How much does it matter that we love and know our ancestors?

In this week’s Come Follow Me lesson we learn how the work restored by Elijah in the Kirtland temple is intended “to turn​ the ​​​hearts​ of the fathers to the children, and the children to the fathers” (Doctrine and Covenants 110:15)

It’s so important that “Every prophet since Joseph Smith has emphasized the imperative need to provide all ordinances for ourselves and our deceased ancestors.” (Elder Richard G. Scott, Oct 2012)

Elder Scott (Oct 2012) promised youth who participate in this work that it is “a sure way to eliminate the influence of the adversary in your life? … I can think of no greater protection from the influence of the adversary in your life,” he said. “Eliminate” is a powerful promise!

In fact, studies have found ancestral awareness increases positive identity for youth:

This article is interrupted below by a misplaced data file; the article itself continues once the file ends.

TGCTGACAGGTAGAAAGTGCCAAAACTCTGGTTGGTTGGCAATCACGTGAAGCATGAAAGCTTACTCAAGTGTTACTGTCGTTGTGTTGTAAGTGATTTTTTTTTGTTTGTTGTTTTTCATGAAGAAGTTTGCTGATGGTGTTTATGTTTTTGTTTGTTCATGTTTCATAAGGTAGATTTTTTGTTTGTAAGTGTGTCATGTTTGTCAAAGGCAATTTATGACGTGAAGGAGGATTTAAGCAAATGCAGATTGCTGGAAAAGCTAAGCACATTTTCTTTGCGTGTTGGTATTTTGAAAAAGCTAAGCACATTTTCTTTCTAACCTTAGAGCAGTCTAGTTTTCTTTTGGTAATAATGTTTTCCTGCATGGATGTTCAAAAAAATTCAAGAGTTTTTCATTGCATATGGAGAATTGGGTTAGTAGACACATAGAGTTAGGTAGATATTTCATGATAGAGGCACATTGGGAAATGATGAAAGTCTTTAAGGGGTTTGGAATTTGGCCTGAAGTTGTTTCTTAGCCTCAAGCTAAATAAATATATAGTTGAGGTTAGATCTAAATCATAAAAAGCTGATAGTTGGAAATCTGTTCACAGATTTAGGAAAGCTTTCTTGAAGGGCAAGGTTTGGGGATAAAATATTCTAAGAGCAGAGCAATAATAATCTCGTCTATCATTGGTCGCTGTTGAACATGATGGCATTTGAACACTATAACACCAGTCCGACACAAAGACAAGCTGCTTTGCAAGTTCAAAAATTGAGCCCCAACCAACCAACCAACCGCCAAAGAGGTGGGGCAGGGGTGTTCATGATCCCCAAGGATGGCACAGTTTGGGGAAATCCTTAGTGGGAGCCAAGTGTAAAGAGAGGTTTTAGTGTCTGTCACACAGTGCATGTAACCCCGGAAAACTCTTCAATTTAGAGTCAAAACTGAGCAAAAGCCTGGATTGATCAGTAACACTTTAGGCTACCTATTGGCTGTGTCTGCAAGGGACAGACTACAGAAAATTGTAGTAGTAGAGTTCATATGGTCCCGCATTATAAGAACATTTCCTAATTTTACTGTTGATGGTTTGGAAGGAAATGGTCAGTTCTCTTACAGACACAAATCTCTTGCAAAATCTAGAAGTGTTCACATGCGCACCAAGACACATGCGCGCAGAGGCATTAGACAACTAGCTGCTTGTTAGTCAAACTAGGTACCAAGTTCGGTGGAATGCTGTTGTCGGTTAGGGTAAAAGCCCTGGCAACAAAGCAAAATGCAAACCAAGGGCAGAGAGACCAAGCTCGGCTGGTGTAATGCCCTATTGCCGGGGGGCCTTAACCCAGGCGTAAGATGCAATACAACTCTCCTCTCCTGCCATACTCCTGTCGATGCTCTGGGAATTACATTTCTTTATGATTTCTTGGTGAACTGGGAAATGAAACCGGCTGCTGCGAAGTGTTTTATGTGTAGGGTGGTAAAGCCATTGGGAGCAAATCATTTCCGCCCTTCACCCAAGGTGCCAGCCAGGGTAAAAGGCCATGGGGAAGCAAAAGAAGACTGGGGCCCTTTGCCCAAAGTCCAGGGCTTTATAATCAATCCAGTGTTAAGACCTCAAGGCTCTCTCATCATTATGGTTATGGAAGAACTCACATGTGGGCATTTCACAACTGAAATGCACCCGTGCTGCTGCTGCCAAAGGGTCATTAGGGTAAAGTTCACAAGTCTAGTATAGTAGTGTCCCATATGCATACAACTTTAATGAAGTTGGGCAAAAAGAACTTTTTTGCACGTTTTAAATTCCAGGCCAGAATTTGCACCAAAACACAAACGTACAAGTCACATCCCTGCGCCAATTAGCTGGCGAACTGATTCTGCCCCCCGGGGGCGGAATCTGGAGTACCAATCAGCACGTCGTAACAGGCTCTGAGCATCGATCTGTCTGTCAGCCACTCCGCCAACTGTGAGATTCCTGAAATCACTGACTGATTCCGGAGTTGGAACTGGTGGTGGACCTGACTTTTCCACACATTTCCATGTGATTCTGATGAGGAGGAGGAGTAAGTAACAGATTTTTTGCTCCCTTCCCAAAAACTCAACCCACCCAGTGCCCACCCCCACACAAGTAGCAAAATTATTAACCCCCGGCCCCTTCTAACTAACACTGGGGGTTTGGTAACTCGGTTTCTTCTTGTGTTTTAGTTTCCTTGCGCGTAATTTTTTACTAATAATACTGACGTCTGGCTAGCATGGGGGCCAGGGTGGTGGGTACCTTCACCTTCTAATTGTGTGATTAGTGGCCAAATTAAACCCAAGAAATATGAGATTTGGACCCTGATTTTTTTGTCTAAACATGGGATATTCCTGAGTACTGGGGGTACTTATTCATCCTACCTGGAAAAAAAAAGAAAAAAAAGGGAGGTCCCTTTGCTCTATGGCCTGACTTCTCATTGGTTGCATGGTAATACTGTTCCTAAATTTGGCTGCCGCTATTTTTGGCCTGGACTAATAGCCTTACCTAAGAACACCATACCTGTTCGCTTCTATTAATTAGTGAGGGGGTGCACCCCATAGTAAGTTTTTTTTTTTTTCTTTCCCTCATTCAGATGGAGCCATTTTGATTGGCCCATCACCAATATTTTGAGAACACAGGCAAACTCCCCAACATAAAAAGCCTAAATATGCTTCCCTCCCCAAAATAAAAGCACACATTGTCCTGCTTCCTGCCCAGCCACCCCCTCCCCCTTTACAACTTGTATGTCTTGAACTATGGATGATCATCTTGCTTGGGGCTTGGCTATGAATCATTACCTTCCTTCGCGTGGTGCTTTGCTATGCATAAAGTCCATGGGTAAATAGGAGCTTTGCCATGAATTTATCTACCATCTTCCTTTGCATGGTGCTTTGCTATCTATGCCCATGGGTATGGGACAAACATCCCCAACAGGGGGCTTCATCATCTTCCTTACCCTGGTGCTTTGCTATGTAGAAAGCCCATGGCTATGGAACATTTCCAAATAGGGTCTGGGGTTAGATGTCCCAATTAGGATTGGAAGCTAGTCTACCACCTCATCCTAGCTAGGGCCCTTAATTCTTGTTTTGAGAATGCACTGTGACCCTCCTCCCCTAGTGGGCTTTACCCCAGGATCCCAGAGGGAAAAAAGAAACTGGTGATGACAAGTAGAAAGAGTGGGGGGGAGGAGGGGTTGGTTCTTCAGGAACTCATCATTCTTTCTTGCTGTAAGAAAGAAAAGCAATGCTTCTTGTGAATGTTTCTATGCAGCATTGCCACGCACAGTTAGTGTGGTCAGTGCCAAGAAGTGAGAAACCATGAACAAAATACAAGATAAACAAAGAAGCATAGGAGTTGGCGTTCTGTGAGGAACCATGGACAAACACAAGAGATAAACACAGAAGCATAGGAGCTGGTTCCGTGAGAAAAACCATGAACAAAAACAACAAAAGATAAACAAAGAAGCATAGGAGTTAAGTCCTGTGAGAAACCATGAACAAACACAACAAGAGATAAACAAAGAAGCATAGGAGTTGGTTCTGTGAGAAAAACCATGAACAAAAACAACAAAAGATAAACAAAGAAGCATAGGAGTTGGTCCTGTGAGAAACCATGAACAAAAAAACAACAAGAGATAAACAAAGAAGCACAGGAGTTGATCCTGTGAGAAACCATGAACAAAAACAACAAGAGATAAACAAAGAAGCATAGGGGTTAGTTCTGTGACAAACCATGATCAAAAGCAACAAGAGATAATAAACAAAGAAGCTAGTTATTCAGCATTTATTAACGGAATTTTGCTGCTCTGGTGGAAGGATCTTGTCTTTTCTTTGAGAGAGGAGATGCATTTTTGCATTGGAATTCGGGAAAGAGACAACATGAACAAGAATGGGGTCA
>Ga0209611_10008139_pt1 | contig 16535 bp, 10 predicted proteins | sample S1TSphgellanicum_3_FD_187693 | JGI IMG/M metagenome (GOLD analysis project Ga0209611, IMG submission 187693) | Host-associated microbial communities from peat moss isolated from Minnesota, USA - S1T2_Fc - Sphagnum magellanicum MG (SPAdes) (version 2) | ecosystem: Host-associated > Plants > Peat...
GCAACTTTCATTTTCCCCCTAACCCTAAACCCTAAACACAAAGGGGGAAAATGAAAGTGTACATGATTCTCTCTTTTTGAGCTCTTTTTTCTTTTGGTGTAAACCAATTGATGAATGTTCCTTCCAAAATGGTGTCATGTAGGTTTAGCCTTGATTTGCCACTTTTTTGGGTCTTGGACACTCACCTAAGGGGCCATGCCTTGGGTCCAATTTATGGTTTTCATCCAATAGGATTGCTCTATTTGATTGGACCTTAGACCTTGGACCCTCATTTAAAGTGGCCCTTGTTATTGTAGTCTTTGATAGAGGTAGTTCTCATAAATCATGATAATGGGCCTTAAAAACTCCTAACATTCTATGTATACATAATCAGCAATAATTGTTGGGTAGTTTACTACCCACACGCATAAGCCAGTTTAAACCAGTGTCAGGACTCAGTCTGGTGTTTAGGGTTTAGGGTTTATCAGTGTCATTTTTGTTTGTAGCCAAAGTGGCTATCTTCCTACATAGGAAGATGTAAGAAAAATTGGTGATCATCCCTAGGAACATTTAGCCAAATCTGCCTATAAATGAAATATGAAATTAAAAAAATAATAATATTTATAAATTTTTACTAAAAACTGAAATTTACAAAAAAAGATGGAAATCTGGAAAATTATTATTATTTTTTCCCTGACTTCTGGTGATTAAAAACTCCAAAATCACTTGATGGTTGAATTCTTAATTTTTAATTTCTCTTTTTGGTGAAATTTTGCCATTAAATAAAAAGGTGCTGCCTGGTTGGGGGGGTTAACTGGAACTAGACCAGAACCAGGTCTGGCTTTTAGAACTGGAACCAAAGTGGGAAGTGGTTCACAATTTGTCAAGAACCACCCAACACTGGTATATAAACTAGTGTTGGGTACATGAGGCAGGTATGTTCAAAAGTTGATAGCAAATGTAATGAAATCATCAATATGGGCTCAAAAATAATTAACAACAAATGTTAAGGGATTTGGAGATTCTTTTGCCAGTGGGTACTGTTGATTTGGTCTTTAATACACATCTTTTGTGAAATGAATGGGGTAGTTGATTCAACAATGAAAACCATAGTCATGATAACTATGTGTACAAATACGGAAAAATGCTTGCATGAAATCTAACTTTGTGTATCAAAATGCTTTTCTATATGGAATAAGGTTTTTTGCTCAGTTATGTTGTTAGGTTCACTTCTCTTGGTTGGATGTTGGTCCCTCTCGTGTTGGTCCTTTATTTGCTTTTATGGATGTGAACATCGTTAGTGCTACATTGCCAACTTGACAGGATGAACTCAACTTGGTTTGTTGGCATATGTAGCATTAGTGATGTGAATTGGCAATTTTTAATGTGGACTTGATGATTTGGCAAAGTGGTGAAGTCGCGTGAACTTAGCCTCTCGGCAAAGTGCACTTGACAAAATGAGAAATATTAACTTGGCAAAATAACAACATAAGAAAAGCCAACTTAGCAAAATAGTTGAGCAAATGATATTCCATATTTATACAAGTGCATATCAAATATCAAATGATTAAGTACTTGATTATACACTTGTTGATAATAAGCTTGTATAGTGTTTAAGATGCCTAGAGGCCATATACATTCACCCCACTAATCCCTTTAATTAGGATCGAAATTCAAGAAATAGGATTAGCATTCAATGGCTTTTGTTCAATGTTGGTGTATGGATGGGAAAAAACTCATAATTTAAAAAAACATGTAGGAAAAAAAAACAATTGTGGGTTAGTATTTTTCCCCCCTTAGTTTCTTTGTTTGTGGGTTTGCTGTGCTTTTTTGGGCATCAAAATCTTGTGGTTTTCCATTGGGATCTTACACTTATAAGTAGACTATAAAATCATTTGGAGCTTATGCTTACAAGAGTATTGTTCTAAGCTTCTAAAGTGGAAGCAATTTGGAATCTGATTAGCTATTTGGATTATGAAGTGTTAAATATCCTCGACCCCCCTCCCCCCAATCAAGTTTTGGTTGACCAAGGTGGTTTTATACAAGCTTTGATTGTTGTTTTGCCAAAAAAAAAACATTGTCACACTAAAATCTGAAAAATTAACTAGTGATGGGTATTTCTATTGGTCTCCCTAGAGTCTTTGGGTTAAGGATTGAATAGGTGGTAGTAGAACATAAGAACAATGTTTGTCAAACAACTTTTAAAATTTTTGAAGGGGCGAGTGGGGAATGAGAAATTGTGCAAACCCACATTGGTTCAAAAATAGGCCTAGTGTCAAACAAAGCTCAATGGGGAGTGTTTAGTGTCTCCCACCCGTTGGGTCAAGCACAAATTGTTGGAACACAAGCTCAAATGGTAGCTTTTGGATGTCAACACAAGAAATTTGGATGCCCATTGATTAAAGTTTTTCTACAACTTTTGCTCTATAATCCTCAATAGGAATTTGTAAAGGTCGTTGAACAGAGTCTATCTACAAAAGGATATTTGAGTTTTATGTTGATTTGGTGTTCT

“Stories of the familial past seem to provide a guide for adolescents’ developing sense of self and identity beyond everyday patterns of family interaction. Through sharing the past, families recreate themselves in the present, and project themselves into the future.”

Fivush, R., Duke, M., Candler, C.H., & Bohanek, J.G. (2010). The power of family history in adolescent identity and well-being.

Repeated in each book of scripture, we have been told that Elijah would come to turn the hearts of the fathers to the children, and the hearts of the children to their fathers, see Mal. 4:5–6 (Luke 1:17; D&C 2:2; 110:14–15; 138:47; JS—H 1:38–39).

“… lest the whole earth be smitten with a curse— “ It’s that important!

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